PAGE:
Analysis

Narendra Modi has never been part of India's cliquish political culture. But his BJP's aggressive, unwavering, focused strategy has capitalised on a dynasty's complacency and a nation's hopes. By Pradeep Taneja.

India's looming election has more in common with Australia than you might think.
Harsh Shrivastava

 

 

Voting begins in the epic 2014 Indian election tomorrow. In the first in a series profiling the character, history and expectations of the various regions as they get their turn to vote, Nirupama Subramanian visits the remote north-east.

With the marathon 6-week vote now in the home stretch, get up to speed with the politics, the players, and the pretenders in the 2014 Indian election. A primer by Amitabh Mattoo and Nicholas Reece.

The monumental scale of the BJP's "Modi-slide" - and the humiliation of the ruling Congress party - is explicit in contemplating the breakdown of seats in the next Indian Parliament. 

With almost half the world's population set to cast a vote in this year, 2014 is shaping up as one of democracy's biggest (and most challanging) years.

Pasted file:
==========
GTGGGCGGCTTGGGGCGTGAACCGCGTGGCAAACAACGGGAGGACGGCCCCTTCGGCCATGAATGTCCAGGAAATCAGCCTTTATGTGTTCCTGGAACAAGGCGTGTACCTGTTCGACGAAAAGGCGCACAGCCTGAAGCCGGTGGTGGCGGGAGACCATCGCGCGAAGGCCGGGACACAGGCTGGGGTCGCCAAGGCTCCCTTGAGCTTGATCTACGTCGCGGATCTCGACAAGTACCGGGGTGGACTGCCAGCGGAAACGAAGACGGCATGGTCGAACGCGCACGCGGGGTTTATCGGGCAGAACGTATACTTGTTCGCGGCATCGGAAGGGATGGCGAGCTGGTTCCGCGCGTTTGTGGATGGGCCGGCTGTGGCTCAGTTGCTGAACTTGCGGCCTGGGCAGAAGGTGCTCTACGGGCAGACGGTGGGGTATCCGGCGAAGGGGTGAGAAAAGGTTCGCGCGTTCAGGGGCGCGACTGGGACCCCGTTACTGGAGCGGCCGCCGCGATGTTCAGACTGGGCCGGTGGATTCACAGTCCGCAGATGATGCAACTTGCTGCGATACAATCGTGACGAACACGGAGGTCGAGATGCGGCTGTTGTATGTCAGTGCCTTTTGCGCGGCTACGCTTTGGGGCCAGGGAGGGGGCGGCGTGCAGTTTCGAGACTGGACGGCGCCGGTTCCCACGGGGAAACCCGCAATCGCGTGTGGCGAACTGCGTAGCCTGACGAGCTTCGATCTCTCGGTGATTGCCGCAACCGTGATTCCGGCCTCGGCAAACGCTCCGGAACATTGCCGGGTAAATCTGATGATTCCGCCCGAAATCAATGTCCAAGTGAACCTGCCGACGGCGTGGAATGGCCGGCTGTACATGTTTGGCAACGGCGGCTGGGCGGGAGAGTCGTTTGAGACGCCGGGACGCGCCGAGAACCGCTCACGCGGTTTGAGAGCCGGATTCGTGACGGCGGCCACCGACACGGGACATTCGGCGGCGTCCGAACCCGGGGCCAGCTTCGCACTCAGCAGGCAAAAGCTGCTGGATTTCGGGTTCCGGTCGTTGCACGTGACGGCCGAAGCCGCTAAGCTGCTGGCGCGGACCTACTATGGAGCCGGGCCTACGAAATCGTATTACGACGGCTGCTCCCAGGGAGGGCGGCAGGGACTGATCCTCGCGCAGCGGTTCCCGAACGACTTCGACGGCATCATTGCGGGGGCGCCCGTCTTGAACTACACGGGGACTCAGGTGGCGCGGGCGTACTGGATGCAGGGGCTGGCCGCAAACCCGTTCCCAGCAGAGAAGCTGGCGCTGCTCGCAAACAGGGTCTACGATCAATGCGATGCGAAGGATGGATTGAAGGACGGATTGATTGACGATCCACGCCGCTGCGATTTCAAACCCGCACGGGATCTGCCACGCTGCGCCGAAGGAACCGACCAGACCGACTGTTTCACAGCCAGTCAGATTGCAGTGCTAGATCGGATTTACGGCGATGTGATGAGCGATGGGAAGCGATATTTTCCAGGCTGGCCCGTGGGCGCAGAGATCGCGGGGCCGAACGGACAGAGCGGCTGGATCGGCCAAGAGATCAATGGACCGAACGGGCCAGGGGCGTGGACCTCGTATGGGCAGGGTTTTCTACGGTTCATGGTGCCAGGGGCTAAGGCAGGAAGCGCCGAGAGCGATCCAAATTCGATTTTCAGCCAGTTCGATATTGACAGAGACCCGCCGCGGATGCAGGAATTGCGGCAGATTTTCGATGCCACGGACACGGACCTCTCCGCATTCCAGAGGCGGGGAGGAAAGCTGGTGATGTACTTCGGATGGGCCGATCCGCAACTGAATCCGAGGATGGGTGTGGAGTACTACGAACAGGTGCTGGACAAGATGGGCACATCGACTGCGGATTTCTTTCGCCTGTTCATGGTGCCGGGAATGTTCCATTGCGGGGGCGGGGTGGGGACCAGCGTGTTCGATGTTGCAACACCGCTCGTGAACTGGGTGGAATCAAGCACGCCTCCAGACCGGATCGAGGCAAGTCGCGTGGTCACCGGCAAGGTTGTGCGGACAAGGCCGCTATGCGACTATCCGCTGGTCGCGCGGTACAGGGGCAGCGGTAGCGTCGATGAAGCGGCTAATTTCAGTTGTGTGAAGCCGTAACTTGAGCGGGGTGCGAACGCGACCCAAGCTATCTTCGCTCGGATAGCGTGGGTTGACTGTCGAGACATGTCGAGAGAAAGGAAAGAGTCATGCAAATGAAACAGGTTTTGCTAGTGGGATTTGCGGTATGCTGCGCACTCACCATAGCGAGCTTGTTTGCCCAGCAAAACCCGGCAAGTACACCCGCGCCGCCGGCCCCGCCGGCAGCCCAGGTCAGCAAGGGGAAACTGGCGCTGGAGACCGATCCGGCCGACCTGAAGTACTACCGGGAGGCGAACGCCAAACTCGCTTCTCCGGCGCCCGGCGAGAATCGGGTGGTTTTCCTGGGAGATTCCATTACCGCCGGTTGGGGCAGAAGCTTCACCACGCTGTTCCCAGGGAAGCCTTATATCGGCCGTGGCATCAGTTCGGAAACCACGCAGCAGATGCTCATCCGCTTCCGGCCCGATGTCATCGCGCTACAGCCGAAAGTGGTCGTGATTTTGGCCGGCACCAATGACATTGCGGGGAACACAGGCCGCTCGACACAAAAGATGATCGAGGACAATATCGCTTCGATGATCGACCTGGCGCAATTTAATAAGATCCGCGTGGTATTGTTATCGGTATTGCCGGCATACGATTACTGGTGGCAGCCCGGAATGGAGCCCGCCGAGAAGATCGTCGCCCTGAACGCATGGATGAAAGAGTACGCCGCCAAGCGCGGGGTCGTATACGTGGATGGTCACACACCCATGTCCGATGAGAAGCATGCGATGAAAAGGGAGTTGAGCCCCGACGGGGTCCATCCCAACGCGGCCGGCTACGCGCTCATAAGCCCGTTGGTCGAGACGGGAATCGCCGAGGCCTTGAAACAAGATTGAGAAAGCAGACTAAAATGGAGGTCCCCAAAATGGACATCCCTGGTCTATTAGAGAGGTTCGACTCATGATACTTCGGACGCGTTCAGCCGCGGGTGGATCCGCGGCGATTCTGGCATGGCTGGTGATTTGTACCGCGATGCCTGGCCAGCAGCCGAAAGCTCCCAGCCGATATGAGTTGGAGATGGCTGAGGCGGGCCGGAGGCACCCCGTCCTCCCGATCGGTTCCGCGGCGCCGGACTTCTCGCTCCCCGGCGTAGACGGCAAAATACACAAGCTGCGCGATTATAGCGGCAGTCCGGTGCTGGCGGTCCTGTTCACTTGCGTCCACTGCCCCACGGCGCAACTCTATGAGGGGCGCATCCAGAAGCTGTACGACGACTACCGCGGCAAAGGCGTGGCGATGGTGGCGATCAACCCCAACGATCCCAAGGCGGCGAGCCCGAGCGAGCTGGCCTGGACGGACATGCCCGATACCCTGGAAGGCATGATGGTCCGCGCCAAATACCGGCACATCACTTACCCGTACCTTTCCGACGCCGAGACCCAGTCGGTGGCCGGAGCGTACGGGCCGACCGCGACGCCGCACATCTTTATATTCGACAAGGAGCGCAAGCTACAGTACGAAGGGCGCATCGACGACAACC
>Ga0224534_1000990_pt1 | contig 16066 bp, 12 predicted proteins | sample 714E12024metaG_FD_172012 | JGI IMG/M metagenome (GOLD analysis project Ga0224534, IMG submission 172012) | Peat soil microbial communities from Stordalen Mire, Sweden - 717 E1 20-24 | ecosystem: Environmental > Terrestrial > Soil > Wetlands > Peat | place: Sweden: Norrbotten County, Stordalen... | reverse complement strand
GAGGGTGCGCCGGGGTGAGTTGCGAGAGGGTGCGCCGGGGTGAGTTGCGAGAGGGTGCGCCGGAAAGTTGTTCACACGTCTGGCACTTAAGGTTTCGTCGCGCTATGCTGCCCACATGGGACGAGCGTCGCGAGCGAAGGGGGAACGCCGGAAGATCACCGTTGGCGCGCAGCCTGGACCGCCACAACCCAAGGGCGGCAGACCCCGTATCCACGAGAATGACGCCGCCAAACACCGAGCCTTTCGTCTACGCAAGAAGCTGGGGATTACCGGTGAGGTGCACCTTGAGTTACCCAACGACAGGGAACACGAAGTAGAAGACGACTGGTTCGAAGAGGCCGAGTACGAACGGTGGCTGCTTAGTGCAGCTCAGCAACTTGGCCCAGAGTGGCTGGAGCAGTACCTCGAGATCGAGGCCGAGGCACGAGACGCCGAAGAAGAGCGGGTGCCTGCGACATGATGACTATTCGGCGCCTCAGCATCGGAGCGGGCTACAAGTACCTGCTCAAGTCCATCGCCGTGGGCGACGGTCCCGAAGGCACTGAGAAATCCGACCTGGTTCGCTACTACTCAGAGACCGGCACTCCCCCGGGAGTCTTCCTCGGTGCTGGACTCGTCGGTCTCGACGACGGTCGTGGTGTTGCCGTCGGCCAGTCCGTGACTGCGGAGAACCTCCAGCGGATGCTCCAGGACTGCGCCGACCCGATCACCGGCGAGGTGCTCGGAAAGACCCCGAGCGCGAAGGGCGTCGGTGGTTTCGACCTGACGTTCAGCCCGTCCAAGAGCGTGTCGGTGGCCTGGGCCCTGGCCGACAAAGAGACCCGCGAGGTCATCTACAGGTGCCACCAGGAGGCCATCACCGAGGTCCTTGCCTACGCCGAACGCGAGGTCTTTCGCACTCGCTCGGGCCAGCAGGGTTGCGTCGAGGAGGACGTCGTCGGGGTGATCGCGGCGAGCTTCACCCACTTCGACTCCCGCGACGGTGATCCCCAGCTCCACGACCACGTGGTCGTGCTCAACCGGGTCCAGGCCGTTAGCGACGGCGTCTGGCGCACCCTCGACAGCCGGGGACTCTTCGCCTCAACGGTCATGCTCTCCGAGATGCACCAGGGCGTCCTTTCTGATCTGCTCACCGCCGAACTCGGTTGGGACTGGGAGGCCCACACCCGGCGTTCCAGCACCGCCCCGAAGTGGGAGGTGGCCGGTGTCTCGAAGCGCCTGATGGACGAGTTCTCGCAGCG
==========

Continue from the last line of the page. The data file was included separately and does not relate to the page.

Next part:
Nick Reece

 

Despite the street protests over attacks on women in India in recent years, issues of violence, gender and women's representation have been largely lost in the election campaign, argues Swati Parashar.

Water and energy security are India's greatest challenges. Former Energy Minister Suresh Prabhu discusses the challenges and opportunities for the next Indian Government at a recent Australia India Institute event.

Image: Flickr/Vestas https://flic.kr/p/4nHN8M

Energised by a new leader with a formidable mandate, India is about to stir. Australia must reach out to capitalise on the moment, argues Amitabh Mattoo.

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